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People's first hint that this isn't intended for the typical consumer is that it uses an U.2 connector. AFAIK, there are exactly zero consumer motherboards capable of connecting to those without an add-in board to provide U.2 host connectors. Otherwise, you MAY be able to connect it using SATA if Intel bothered to include backward compatibility.
Not that I care one iota but there are U.2 adapters and enclosures that provide a PCIe 4.0 M.2 x4 interface and vice versa (e. g. U.2 to M.2 and M.2 to U.2). After all it is just a connector. They are also rather inexpensive to boot.
 
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everettfsargent

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Until I see four high end 2TB PCIe 4.0 x4 SSD in a RAID 0 (as in an x16 PCIe 4.0 add-in card which are not that expensive either) configuration versus the 1.6TB P5800X (hint hint hint), I think I will just ignore even the so-called low end 400GB P5800X. A single extremely high quality 2TB PCIe 4.0 x4 SSD is less then 10% the cost of the P5800X on a per TB basis. The lower end 800GB and 400GB are even worse, cost wise, in comparison to 1TB and 500GB PCIe 4.0 x4 SSD's.
 

InvalidError

Titan
Moderator
Not that I care one iota but there are U.2 adapters and enclosures that provide a PCIe 4.0 M.2 x4 interface and vice versa (e. g. U.2 to M.2 and M.2 to U.2). After all it is just a connector. They are also rather inexpensive to boot.
Which is kind of exactly what I had written - no out-of-box compatibility on consumer boards, requires an adapter. Though even server boards don't connect directly to U.2 either, they use cards to connect to bthe ackplanes that drives slot into.

A single extremely high quality 2TB PCIe 4.0 x4 SSD is less then 10% the cost of the P5800X on a per TB basis.
You still get less than 1/20th the write endurance though, which I believe is the main selling point of these drives. They are basically an NVDIMM alternative, expect to see high-traffic database servers to get stuffed with dozens of these to meet the combined throughput, storage capacity and availability requirements.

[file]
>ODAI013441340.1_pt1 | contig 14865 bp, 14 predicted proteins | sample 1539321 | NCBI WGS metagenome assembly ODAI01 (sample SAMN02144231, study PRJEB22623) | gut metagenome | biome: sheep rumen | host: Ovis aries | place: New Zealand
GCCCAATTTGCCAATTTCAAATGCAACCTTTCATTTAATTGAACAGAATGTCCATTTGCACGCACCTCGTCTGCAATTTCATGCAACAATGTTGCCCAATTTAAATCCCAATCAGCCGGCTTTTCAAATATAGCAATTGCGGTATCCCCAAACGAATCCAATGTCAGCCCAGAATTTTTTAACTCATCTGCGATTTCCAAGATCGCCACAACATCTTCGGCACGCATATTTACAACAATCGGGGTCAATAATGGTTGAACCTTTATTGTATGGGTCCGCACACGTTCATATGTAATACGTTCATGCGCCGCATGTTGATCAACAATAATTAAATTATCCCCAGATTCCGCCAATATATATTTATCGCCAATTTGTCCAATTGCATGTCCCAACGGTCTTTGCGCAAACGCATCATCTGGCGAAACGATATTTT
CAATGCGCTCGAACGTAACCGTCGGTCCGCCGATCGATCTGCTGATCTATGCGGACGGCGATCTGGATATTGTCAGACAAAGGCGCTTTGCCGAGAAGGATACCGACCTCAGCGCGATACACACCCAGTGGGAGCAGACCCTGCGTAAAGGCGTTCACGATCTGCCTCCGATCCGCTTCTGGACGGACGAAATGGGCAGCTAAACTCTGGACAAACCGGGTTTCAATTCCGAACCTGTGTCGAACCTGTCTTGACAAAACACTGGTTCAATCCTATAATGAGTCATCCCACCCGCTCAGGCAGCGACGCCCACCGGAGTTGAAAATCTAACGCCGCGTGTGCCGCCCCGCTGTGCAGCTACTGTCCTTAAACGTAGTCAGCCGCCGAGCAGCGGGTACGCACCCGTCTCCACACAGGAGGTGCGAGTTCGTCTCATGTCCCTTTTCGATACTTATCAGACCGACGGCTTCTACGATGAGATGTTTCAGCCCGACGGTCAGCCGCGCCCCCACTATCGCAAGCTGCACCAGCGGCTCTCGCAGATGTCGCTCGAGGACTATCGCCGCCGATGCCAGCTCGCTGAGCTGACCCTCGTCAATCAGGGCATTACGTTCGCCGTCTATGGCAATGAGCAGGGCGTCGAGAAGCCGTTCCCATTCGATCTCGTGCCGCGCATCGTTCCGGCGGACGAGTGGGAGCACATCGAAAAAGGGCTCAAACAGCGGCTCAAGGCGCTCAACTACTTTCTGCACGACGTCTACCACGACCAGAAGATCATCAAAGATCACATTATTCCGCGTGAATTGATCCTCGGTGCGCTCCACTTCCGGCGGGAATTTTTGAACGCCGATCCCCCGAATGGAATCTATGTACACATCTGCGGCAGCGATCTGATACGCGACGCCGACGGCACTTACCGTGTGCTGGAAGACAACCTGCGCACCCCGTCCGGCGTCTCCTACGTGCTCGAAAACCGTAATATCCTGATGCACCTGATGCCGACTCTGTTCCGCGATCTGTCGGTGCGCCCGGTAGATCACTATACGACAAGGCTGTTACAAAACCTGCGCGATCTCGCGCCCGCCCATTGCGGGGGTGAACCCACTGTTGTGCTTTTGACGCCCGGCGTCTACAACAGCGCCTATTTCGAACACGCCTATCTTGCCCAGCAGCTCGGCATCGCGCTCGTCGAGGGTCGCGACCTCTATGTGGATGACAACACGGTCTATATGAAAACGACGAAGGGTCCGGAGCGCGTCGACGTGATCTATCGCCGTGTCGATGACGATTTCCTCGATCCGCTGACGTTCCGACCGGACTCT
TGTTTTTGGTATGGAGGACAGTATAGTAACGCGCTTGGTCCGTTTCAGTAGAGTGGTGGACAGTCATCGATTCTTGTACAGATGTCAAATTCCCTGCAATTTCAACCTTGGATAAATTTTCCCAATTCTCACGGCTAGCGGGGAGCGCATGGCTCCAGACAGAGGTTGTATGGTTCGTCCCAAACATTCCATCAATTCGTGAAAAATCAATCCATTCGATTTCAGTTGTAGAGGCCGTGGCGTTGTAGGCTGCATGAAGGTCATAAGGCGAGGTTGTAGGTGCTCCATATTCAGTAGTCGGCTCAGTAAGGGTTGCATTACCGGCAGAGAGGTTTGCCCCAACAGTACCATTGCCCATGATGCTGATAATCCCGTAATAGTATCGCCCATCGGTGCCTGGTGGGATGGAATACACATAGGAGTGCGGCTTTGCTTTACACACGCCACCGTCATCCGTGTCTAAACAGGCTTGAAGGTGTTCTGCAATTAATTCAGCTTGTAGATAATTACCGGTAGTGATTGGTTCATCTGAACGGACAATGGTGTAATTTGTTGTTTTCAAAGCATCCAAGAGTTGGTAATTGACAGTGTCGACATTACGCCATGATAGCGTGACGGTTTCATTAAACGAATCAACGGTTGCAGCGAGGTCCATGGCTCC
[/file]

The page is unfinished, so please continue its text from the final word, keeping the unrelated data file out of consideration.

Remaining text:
everettfsargent

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Which is kind of exactly what I had written - no out-of-box compatibility on consumer boards, requires an adapter. Though even server boards don't connect directly to U.2 either, they use cards to connect to bthe ackplanes that drives slot into.


You still get less than 1/20th the write endurance though, which I believe is the main selling point of these drives. They are basically an NVDIMM alternative, expect to see high-traffic database servers to get stuffed with dozens of these to meet the combined throughput, storage capacity and availability requirements.
You could at least try to tell me something that I don't know already. Oh and I already own two motherboards with two U.2 connectors each (oops only PCIe 3.0) ...
https://www.newegg.com/p/pl?SrchInDesc=U.2&N=100007627&Order=1
But maybe none of those support PCIe 4.0.
 
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escksu

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People's first hint that this isn't intended for the typical consumer is that it uses an U.2 connector. AFAIK, there are exactly zero consumer motherboards capable of connecting to those without an add-in board to provide U.2 host connectors. Otherwise, you MAY be able to connect it using SATA if Intel bothered to include backward compatibility.
U.2 is another version of m.2 using pcie x4. You can get an adapter + cable to connect u.2 drive to m.2 slot.
 

escksu

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Aug 8, 2019
450
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Until I see four high end 2TB PCIe 4.0 x4 SSD in a RAID 0 (as in an x16 PCIe 4.0 add-in card which are not that expensive either) configuration versus the 1.6TB P5800X (hint hint hint), I think I will just ignore even the so-called low end 400GB P5800X. A single extremely high quality 2TB PCIe 4.0 x4 SSD is less then 10% the cost of the P5800X on a per TB basis. The lower end 800GB and 400GB are even worse, cost wise, in comparison to 1TB and 500GB PCIe 4.0 x4 SSD's.
Well, this drive is never intended for end-users in the first place. You cannot compare prices of enterprise hardware with end-user ones.